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Monday, January 19, 2015
Martin Luther King, the Lincoln Memorial and Me
I first visited the Lincoln Memorial in 1961, after taking off from university with some of my buddies to enjoy the Florida sun. I wish I could tell you that we left university to join the civil rights movement, but our reason for leaving was that it was a rainy miserable fall day in Waterloo. Somebody said, as we sat drinking beer in the local pub, `Let`s go to Florida,`and without much more thought we piled into my mother`s car (a Corvair), and off we went. At the time I was attending Waterloo Lutheran University, now Wilfrid Laurier University.
I was so impressed with the Lincoln Memorial and all the sites of Washington, and as I reflect on it today, we wandered about freely everywhere we went in the United States capital city. My trip took place of course before the assassinations of President John F Kennedy, Senator Robert Kennedy and Rev Dr Martin Luther King Jr, and 9/11.
As we travelled into the deep south of the United States, for the first time I saw the reality of the segregated society of the times. I vividly recall the signs on everything from restaurant doors, to water fountains, to restrooms clearly stating No Coloureds Allowed or For Whites Only and words to that effect. And `coloureds`of course were to sit at the back of the bus.
Along one highway we stopped and picked up a hitchhiker who was African American and made room for him in the front seat. I was so shocked when he told us he could not sit there, only in the back. We insisted he sit in the front and we transported this very, very nervous young man to his destination. It never really struck me the danger we placed this person and ourselves in by this seemingly simple act until I saw that great movie 'Mississippi Burning' starring Gene Hackman, and to this day I say, `But for the grace of God...`
Coming from Chapleau, a small village in northern Ontario, even though I had spent many summers in the United States visiting family friends with my Mom, I was shocked that all people could not drink from the same water fountain, use the same washrooms and eat in the same restaurants.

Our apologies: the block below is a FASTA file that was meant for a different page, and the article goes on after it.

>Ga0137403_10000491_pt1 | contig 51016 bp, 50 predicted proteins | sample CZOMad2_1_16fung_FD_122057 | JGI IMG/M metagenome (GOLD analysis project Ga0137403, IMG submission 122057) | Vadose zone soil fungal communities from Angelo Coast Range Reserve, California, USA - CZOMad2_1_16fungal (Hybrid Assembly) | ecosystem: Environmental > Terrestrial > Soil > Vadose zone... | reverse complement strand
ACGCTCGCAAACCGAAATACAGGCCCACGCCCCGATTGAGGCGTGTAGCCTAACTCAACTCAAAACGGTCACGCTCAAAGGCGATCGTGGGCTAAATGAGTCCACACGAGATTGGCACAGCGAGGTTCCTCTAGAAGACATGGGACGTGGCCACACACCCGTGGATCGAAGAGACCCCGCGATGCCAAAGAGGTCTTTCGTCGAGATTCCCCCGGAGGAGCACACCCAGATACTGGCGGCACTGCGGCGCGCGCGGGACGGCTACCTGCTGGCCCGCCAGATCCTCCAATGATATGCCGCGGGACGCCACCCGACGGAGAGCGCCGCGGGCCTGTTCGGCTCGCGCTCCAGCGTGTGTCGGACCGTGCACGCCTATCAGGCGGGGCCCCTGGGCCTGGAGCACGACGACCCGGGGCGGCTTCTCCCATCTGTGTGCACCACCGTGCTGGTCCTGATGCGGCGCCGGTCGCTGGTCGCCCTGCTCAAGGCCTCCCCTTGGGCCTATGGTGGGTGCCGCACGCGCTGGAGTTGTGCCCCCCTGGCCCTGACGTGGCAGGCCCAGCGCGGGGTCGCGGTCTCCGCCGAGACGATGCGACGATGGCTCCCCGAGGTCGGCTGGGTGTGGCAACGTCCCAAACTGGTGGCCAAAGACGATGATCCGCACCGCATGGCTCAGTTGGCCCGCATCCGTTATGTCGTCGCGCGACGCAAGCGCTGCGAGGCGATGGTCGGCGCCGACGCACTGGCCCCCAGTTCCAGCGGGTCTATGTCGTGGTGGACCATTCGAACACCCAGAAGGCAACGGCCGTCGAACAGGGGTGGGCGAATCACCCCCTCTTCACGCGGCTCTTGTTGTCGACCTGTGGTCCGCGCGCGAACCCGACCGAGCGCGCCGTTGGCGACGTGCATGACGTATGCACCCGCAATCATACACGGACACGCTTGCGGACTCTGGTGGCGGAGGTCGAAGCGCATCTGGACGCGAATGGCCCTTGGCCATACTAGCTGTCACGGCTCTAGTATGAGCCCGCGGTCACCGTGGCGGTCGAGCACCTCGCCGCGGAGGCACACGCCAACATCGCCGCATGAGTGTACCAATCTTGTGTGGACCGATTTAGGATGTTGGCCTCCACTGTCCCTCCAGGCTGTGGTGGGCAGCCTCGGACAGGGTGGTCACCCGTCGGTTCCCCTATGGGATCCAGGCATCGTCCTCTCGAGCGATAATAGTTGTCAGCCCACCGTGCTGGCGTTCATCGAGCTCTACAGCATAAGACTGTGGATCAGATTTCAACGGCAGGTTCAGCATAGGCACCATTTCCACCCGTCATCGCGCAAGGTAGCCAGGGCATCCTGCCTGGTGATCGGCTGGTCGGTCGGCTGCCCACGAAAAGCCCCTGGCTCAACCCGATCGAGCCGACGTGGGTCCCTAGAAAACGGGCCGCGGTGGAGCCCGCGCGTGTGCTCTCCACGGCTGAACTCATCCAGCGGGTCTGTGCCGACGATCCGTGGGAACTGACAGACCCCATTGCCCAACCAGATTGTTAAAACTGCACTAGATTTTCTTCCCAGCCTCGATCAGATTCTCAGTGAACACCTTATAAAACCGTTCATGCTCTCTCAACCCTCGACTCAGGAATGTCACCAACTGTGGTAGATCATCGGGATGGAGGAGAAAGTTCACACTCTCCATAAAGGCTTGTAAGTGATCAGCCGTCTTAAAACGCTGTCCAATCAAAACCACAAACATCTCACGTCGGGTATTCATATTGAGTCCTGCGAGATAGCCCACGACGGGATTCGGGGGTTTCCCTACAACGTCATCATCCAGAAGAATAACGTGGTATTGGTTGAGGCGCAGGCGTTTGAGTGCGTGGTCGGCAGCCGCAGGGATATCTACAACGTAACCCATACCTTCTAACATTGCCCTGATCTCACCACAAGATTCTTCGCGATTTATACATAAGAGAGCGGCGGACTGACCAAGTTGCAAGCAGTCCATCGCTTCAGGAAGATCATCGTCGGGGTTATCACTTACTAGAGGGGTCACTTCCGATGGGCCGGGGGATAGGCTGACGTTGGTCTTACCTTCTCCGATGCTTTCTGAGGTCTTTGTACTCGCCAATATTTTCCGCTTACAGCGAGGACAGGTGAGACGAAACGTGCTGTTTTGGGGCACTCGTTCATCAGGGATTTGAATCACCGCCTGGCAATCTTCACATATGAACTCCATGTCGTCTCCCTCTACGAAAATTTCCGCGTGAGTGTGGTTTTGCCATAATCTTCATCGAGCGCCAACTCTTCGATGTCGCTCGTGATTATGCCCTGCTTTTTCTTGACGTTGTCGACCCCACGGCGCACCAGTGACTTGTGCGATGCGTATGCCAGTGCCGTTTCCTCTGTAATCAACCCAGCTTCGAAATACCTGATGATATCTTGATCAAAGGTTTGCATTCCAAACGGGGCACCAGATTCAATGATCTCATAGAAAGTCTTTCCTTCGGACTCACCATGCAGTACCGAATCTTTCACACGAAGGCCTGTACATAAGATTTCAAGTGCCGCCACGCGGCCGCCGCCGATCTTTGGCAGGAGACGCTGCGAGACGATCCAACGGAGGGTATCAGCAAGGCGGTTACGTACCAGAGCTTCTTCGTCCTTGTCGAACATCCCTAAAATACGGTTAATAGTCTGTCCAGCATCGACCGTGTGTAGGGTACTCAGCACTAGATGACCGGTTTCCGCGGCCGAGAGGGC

What started out as simply a booze trip with my buddies has had the most profound effect on me ever since, and on January 18, 2009, I had a rush of memories as I watched Barack Obama, the president-elect of the United States, the first African American to be elected to that office, some 47 years plus after I first visited the Lincoln Memorial, speak to the American people. For such a time as this, in my lifetime, I never expected.
However, on January 18, the United States celebrates Dr Martin Luther King Jr Day.
At the end of his famous 'I Have A Dream' speech delivered from the Lincoln Memorial in August, 1963, Dr King said in part, `And when we allow freedom to ring, when we let it ring from every village and hamlet, from every state and city, we will be able to speed up that day when all of God`s children --- will be able to join hands and to sing in the words of the old Negro spiritual. ``Free at last, free at last; thank God Almighty, we are free at last.``
Yes, freedom has rung among all Americans of good will to bring their nation perhaps closer to that perfect union to which they aspire. To have been a minor witness has been a great privilege. I fully realize that American society, like Canadian, has a long road yet to travel.
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